Matches made in heaven

My good pal Lisa and I, at school.

San Francisco Education Fund Blog

In honor of Valentine’s Day, we’re celebrating the unexpected friendships that have formed between some of our volunteers and teachers. We sat down with a handful of our volunteer/teacher pairs to talk about how their partnership has unfolded since they started working together. Check back each day this week for a new story.

A dynamic duo: Mark Freeman and Lisa Bishop

Inside jokes. Witty banter. Completing each other’s sentences. It’s what’s expected after 18 years together, right? That’s how long volunteer Mark Freeman has worked alongside Ms. Lisa Bishop. In that time, they’ve worked at four schools and shared their passion for hands-on learning with hundreds of students. They’re both happily married (to other people), but form quite the dynamic duo in the classroom.

Q: How were you paired with Lisa?

Mark: Your organization looked at my background and said, ‘Oh, we think we know somebody you might enjoy volunteering…

View original post 734 more words

The Quilt Goes to Motown, Mark Freeman Part 4 of 4– originally published in Coming Out! August, 1988

final part of 1988 cover article on the visit of the Names Project Quilt to Detroit

What Makes a Volunteer?

I ask a group of three “unfolders” what brings them to this work, and all three answers are the same: Guido. “He used to cut my hair. I was impressed by his commitment to a cause greater than himself. My commitment has always been to family, but he seemed able to make all these people family.” “Same here. He has the ability to cause people to feel. He begins by taking interest in you and it’s contagious. Before you know it, he’s got you under his spell.” “Guido’s my older brother. A lot of his friends are gone. He used to live in San Francisco and I used to go visit him with my wife and baby.”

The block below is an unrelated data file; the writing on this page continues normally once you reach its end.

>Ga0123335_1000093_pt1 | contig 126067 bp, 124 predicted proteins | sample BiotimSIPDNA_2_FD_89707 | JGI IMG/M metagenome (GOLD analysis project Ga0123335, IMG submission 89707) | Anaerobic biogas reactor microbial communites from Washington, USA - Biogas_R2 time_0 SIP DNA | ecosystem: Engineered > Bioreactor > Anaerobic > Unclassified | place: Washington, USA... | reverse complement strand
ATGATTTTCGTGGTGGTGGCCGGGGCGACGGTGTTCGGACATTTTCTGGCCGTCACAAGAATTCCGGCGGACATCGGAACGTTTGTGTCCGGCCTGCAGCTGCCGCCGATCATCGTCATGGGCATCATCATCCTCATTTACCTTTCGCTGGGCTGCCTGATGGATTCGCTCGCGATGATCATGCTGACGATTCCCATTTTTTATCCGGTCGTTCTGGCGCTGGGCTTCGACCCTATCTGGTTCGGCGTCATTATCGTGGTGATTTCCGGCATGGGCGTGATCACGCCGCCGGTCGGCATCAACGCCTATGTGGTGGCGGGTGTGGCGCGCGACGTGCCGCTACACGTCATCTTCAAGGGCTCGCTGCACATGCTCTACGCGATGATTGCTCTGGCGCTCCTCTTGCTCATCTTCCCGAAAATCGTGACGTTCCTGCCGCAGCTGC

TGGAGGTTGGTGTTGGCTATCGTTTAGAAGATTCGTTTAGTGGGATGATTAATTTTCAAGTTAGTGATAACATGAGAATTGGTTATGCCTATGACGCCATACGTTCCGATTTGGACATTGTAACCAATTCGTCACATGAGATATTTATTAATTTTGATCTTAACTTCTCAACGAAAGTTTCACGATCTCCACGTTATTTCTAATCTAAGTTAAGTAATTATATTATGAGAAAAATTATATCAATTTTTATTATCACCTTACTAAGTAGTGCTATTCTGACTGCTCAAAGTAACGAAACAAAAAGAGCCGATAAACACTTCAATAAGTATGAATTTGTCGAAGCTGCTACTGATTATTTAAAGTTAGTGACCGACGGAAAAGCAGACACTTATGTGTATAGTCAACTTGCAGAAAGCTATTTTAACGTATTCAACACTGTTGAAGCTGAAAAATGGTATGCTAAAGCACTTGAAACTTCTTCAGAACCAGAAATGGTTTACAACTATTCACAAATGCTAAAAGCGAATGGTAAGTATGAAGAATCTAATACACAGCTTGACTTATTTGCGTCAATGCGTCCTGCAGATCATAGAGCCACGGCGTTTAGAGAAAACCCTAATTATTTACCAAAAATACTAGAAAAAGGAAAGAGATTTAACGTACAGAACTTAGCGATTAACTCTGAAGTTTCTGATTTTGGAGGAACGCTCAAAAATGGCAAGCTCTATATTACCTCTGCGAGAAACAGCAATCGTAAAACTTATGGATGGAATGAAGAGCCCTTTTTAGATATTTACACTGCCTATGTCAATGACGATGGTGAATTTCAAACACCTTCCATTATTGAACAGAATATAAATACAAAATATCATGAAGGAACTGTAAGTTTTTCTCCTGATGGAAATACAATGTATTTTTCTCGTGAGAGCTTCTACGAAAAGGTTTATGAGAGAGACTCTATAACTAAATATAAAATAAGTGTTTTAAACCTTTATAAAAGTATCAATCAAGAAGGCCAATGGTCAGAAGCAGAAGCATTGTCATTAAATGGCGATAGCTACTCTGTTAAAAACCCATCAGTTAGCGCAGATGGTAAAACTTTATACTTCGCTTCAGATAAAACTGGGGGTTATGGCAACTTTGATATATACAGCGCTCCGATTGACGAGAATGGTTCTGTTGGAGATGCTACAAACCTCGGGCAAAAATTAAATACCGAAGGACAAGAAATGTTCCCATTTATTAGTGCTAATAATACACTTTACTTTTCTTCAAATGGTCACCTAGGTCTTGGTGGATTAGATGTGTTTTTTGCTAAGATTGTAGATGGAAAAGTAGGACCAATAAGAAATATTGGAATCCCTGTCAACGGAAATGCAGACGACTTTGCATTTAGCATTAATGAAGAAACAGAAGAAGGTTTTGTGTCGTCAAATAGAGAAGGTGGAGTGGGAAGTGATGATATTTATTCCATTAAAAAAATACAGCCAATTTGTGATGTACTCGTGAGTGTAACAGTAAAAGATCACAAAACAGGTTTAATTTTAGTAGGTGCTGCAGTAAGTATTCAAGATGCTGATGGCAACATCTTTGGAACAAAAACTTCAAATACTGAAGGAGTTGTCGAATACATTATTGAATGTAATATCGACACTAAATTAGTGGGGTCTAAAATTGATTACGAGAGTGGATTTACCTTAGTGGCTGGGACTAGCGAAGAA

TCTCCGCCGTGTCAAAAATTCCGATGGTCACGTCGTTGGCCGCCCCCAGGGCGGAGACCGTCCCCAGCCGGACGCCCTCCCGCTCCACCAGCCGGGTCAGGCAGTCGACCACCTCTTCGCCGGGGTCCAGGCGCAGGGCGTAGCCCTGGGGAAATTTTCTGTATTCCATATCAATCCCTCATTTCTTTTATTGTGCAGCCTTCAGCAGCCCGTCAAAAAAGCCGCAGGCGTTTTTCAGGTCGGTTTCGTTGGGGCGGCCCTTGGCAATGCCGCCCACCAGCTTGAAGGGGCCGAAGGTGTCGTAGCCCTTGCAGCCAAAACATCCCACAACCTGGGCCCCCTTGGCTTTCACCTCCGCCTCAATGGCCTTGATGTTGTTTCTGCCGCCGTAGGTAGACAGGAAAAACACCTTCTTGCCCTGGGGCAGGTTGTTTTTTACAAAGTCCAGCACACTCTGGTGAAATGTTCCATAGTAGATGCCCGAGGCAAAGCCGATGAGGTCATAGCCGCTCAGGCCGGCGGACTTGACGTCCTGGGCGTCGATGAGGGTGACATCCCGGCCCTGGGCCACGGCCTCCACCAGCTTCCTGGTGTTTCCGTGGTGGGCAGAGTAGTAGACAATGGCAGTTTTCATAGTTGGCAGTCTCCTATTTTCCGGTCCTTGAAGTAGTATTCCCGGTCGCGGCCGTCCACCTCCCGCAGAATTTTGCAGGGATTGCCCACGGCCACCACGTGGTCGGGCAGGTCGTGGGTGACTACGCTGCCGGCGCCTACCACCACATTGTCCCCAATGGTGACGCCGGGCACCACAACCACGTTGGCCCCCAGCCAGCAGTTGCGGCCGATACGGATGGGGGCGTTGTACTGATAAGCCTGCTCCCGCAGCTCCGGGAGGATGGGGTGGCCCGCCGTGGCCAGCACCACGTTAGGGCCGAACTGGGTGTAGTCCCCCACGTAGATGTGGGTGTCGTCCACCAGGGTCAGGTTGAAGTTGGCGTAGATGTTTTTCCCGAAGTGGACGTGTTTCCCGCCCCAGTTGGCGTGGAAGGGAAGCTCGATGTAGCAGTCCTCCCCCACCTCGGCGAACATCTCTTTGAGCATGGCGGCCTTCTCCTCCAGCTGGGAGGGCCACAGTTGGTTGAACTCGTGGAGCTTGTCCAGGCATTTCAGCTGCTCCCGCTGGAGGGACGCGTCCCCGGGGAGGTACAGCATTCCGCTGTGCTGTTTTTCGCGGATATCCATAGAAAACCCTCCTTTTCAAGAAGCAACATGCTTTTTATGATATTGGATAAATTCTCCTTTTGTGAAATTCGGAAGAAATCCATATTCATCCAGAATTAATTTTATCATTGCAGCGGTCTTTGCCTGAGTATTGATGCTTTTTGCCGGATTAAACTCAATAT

Guido, it turns out, is the volunteer coordinator for the Detroit Names Project. How does someone become an “inspiration?”

“I was a studio hairdresser, movie studios. So when I moved to San Francisco I was already loaded, had a soon on Union Square near Macy’s in ’74, a house on 16th and Castro. I was shooting speed, speedballing with coke, and was always with boyfriends who were broke. Form there I went downhill to the Tenderloin, the Slot, a sleaze hotel South of Market, and the sex clubs in between. No way I was going to quit there.

“So I moved back here to Detroit to stop. No program. I just quit. But it was during that time that my best friend Jay—we used to have a summer home on Fire Island together during our twenties, see, we were both studio dressers when we were 18, we thought we were the Golden Boys—well, he got sick and died then. In fact, when he died, that’s what he said to me: ‘We lived the Golden Days. Who thought they’d ever end?’

“But these are the Golden Days now, I think. These are the times when gay men can discover the sense of their own worth—all we were doing then was coming out of the closet and being party boys with the sort of ‘movie star quality’ that gay men were supposed to have, dressing well, doing every kind of drug.

“There’s something more, something innate in gay men: a sensitivity of spirt, and I discovered it in myself. I’d never thought it was there. You know, I used to not talk to certain people, if they didn’t ‘walk right.’ Now I spend my mornings putting socks on people who can’t walk at all.

“I know what made be become an AIDS volunteer was missing that time during the last stages of Jay’s illness, due to drugs. Now, I realize that however small the thing is that we for someone, there’s no way to measure it. Taking a guy to the store this morning, no big deal, it was an hour to me. But it was the first time in a a month he’d gotten out, anywhere. It matters.”